Dear Future Resident,


I know most students ask themselves should I do a residency at some point during PT school.  So, I was planning on posting an unbiased look at life as a resident.  But, I don’t want to give you something generic, I want to give you something personal.  Because that’s what residency was for me, a very personal experience and a very personal journey.

I was in your position five years ago.  I was trying to decide whether I would apply to a sports residency or not.  I was a third year PT student at Rutgers University and I was on a quest for excellence.  At the time, excellence meant three distinguished letters after my name, SCS. Completing a residency, meant that I would learn the knowledge and skills necessary to become a sports physical therapist.

I got those three letters and I learned more in those fifteen months than I could have possibly fathomed.  I was challenged daily. I received mentoring. I improved assessment and manual therapy skills. I proudly stood with my fanny pack during sideline coverage.  I had the opportunity to do some pretty awesome things in professional sports and Functional Movement Systems. My professional experience lived up to everything I expected. But, I’m sure many of the programs you’ve looked at have already told you about all these things on their website.  So, I want to tell you about my personal experience, not my professional one. I want to show you the side of residency that cannot possibly conveyed in an informational resource.


I was pushed, but then guided.

I’ll be honest with you, residency was difficult.  And if you aren’t prepared to struggle everyday, then maybe you should stop reading now.  Where you struggle is person-dependent, but everyone faces some challenge greater than they’ve had to face in the past.  During residency, you are pushed toward these challenges. Weaknesses are exposed and you’re pushed outside your comfort zone, but then you’re given the guidance necessary.  It’s a rollercoaster of ups and downs, but you aren’t on the ride alone.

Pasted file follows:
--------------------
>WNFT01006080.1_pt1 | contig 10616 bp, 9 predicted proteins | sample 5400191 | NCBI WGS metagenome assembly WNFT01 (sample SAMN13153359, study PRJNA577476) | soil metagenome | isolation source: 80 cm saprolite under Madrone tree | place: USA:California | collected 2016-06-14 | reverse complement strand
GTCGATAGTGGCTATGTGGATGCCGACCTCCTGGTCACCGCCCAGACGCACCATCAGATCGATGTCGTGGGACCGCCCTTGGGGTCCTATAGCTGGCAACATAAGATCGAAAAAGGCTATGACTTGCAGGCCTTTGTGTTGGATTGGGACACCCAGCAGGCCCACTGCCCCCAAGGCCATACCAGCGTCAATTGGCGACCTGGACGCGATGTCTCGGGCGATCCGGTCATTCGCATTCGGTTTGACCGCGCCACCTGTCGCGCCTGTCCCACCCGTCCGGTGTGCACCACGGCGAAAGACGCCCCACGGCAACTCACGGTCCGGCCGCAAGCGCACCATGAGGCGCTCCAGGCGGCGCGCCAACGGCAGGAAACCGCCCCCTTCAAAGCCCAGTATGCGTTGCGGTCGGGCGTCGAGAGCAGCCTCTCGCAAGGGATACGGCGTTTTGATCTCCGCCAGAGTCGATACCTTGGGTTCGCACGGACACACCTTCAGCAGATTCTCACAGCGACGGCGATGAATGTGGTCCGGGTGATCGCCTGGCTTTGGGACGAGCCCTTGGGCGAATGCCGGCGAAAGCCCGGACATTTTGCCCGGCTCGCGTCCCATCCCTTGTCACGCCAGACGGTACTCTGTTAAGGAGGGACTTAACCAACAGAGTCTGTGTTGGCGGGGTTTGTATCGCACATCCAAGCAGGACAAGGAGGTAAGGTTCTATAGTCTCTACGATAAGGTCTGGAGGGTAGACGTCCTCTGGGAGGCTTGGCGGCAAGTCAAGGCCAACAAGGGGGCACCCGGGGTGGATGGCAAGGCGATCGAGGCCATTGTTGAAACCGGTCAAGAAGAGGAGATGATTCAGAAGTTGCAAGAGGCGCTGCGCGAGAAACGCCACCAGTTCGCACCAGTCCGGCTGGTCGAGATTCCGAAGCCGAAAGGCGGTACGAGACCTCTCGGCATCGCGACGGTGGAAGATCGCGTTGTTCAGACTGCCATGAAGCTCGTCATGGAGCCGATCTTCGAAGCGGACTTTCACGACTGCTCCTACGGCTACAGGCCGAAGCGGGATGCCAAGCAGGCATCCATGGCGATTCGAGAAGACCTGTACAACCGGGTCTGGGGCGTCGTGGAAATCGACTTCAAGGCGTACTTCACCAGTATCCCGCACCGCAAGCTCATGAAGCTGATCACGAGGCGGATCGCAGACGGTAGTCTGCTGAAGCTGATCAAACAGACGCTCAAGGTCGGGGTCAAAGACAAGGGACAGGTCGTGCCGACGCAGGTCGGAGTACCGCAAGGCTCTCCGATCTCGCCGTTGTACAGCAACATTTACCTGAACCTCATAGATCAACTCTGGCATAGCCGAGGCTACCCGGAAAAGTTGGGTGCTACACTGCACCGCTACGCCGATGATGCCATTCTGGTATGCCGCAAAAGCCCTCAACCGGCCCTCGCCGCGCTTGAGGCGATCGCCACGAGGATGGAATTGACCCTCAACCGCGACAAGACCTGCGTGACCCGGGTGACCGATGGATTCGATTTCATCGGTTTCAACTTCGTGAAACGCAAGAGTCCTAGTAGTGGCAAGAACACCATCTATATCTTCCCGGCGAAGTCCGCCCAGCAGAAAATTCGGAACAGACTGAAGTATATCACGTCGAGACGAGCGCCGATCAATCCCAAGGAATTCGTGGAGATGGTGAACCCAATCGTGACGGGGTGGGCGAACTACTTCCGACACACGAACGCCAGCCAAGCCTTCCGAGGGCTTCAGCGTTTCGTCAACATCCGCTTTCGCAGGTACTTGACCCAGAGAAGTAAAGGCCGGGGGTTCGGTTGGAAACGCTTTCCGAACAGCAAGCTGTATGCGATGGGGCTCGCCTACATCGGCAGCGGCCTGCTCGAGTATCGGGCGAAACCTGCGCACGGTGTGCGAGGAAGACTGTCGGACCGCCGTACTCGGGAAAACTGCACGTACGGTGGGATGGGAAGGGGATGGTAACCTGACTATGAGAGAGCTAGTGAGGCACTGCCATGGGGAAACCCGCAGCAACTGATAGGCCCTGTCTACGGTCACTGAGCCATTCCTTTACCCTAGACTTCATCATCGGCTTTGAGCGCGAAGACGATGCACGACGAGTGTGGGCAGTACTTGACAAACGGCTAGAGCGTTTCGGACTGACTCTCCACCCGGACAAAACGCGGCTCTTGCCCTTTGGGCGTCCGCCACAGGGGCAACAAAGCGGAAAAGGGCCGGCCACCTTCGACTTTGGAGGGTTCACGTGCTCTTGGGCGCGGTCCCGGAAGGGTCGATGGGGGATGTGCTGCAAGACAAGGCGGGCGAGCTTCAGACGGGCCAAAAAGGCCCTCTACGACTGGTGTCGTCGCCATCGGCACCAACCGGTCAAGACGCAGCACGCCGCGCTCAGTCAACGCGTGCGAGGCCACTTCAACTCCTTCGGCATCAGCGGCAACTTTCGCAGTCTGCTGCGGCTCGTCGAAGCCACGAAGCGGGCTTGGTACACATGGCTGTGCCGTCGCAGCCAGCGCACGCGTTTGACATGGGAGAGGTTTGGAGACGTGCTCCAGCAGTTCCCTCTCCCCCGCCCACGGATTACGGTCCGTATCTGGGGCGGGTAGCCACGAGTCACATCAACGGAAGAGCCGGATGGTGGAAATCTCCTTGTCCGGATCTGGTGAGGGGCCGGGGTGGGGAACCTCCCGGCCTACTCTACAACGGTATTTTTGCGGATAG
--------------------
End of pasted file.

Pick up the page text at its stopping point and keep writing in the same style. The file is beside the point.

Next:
I thought I knew what I wanted, but I would become so much more.

My dreams going into residency weren’t wrong, but they weren’t totally right either.  They were small. I judged what I wanted off of what I’d experienced. And before residency, I really hadn’t experienced much.

Residency has the ability to open you up to new possibilities.  New experiences, new challenges, and new perspectives all help you see what is out there.  Through the process, you recognize how much more you can become.


I was looking for success, but found myself appreciating failure.

I hate failing, I think we all do.  But, residency was the first time that I truly understood that failure isn’t a bad thing. It is part of the process.  You cannot be a novice and be perfect. If you somehow achieve that combination, then you probably haven’t challenged yourself enough.  Residency taught me that failing is part of growing. Failure isn’t permanent- it’s actually an expected part of the journey. We learn from failure and we improve from failure.  Whether you want to do a residency or not, I want you to be able to accept that last sentence.


I swore I wouldn’t stay, but I still haven’t left.

Don’t worry, I don’t think you will necessarily stay where you complete your residency or maybe you will.  For me, staying was unexpected. For the first months of residency I firmly proclaimed that I would not stay in Indiana and yet here I am.

I didn’t stay because I fell in love with the state of Indiana, but I will say that I love the people I get to be surrounded by.  My program was (and is) made up of some of the greatest individuals I’ve ever met. Collectively, these people helped support, guide, and challenge me daily.  Residency showed me what it’s like to have a positive and encouraging team around you. It is incredibly empowering be surrounded by people who inspire you to be better every single day.  I want you to get to experience this because once you do, you’ll understand what I mean when I say – I’d trade every ‘cool’ opportunity (NHL, MLB, FMS, there were plenty) I had during residency for the influence the group has had on me.


I achieved the three letters, but I’d trade them for the journey.

I don’t know that doing a sports residency in general was the right decision, but I know that choosing ProRehab and University of Evansville Sports Residency was the greatest decision that I made for myself as a professional, but most of all for myself as a person.  

The person I am now, is not the same as the person that arrived in Indiana at the beginning of residency.  I have more confidence, I face challenges easier, and I’m not afraid of failure. I see the bigger picture, I seek learning over outcomes, and I recognize the journey and struggle are worth it.

I first wanted to do a residency to put SCS after my name, but they are the least significant thing I gained.  My residency experience means more than those letters ever could.


So, if you’re just seeking three letters, I’d say study and take the boards.  There is nothing wrong with that, not everyone should do a residency. But, if you’re willing to give your greatest effort to improve yourself as much as your career, apply for a residency.  Actually, if you’re ready to step outside your comfort zone, willing to fail to ultimately succeed, work harder than you thought possible, and enjoy the journey as much as the destination– then join us.

Yours Truly,



P.S.  I can go on and on about residency, so if you have questions, feel free to reach out. .


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